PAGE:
U.S. forfeits international responsibility to Sri Lankan state

[TamilNet, Thursday, 22 October 2009, 10:59 GMT]
"The United States looks to the Government of Sri Lanka to identify an appropriate and credible mechanism and initiate a process for accountability," read a statement issued by the U.S. Embassy in Colombo on Thursday, announcing that U.S. Department of State delivered a Congressional report Wednesday detailing the incidents that allegedly occurred during the final months of the war in Vanni that may constitute violations of international humanitarian law or crimes against humanity. While Eezham Tamils are expecting justice from international mechanisms on the genocidal war carried out by the Sri Lankan state against the Tamil nation, the U.S. statement attempts to make Colombo responsible for initiating a process for accountability within the anti-Tamil Sri Lankan system itself, commented Tamil circles blaming the statement as attempting to abet Colombo’s agenda of structural genocide.

"Passing the responsibility of creating a mechanism for accountability, in the name of 'right to security of a state', into the hands of the Sri Lankan state which is the party to the war crime is an international injustice," commented the Tamil circles adding that the international community, including the U.S., was responsible for the plight of the Eezham Tamils and the elimination of their de-facto state.

The real 'reconciliation' comes only when the national question is internationally addressed and when appropriate gestures to this effect come from the IC, the Tamil circles further commented.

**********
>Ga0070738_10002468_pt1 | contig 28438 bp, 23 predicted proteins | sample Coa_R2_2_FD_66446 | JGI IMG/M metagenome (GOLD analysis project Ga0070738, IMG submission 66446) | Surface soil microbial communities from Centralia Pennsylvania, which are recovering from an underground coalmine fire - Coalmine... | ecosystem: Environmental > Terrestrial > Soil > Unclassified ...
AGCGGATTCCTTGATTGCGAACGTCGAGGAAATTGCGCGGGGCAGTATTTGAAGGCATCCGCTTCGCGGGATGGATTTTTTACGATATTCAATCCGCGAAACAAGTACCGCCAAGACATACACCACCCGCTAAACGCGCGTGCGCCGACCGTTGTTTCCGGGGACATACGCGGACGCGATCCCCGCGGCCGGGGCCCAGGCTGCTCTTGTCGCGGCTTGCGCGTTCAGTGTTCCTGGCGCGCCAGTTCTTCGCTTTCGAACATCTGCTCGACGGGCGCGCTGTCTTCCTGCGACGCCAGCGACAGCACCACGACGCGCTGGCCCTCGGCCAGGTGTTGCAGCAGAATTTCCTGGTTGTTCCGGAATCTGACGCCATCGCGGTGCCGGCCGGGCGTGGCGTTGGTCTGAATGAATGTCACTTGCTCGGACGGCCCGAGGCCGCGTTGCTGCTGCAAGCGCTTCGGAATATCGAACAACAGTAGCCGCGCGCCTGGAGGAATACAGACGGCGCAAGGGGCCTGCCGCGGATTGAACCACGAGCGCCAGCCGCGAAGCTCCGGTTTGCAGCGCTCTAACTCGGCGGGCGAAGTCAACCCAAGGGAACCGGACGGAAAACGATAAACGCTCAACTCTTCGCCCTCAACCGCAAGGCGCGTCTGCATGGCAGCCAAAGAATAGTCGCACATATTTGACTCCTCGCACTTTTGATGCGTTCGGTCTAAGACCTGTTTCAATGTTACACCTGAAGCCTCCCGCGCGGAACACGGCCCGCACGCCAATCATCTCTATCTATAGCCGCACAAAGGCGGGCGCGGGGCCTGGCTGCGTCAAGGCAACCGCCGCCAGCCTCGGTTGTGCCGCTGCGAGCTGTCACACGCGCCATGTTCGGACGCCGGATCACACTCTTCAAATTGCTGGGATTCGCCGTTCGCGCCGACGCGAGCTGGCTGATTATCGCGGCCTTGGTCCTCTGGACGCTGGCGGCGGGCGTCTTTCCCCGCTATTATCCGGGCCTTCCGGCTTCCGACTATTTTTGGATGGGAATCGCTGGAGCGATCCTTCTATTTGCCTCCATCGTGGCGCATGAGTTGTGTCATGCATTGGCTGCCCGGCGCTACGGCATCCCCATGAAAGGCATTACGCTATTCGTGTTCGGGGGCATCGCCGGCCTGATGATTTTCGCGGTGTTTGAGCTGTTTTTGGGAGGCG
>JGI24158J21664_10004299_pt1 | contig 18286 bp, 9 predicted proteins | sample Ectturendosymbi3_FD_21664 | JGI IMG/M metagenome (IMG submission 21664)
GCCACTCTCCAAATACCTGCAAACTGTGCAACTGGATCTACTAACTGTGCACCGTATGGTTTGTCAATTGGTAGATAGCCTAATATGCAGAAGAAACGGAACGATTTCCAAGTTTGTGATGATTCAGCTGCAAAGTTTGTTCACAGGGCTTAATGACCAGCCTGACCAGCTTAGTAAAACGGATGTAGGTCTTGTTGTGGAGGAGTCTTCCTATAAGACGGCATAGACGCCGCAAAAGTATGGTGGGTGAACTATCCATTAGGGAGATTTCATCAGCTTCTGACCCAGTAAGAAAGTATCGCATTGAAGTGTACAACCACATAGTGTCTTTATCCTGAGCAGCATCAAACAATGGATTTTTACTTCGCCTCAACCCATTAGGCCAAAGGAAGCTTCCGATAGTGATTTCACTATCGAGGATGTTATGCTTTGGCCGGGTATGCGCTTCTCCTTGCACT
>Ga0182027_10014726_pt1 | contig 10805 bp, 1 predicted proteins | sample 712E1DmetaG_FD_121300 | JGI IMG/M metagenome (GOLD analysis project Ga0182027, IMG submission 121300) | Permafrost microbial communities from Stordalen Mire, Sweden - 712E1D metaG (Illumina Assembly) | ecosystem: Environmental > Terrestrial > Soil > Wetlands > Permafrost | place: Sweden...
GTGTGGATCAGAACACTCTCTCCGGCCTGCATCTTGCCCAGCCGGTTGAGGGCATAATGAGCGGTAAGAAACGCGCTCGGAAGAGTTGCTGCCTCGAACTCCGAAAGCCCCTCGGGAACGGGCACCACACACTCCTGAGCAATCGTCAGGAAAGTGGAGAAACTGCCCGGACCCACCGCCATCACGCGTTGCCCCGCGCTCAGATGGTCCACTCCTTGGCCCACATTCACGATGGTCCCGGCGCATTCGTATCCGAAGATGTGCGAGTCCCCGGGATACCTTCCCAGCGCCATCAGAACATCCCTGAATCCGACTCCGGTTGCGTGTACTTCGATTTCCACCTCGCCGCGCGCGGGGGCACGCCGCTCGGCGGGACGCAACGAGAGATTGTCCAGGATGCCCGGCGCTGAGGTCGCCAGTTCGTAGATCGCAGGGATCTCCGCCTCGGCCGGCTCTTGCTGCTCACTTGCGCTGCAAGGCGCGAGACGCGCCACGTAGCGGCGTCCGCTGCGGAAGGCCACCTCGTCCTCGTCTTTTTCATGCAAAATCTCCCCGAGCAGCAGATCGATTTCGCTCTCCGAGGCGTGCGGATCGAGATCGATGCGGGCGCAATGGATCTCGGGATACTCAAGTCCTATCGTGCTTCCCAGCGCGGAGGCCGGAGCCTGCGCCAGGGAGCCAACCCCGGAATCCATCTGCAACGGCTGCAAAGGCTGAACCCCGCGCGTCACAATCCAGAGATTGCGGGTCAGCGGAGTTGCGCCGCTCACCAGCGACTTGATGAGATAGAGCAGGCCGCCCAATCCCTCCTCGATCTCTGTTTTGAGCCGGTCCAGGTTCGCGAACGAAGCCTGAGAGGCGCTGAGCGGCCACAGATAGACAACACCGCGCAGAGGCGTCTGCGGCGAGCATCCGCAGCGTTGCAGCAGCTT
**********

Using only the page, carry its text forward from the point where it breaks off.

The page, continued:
Full text of the statement by the U.S. Embassy in Colombo follows:

U.S. Embassy Statement on Report to the U.S. Congress

Colombo, October 22, 2009: The United States Department of State delivered to Congressional Appropriations Committee staff yesterday a report detailing incidents that allegedly occurred during the final months of the conflict between the Government of Sri Lanka and the terrorist organization LTTE that may constitute violations of international humanitarian law or crimes against humanity and related harms. The Department of State prepared the report pursuant to a Congressional request and also provided a copy to the Sri Lankan Embassy. 

The report compiles alleged incidents, as reported by a wide range of primary and secondary sources, involving both sides in the conflict. It does not reach any legal or factual conclusions. Information concerning the majority of incidents cited in this report originated in first-hand accounts communicated by persons from within the government-declared No Fire Zones and locations close to the fighting. 

The United States recognizes a state’s inherent right to defend itself from armed attacks, including those by non-state actors, such as a terrorist group like the LTTE. The United States also expects states and non-state actors to comply with their international legal obligations, including the obligation to protect civilians in armed conflict. 

Accountability is an essential component of national reconciliation. The United States looks to the Government of Sri Lanka to identify an appropriate and credible mechanism and initiate a process for accountability. 


Chronology:


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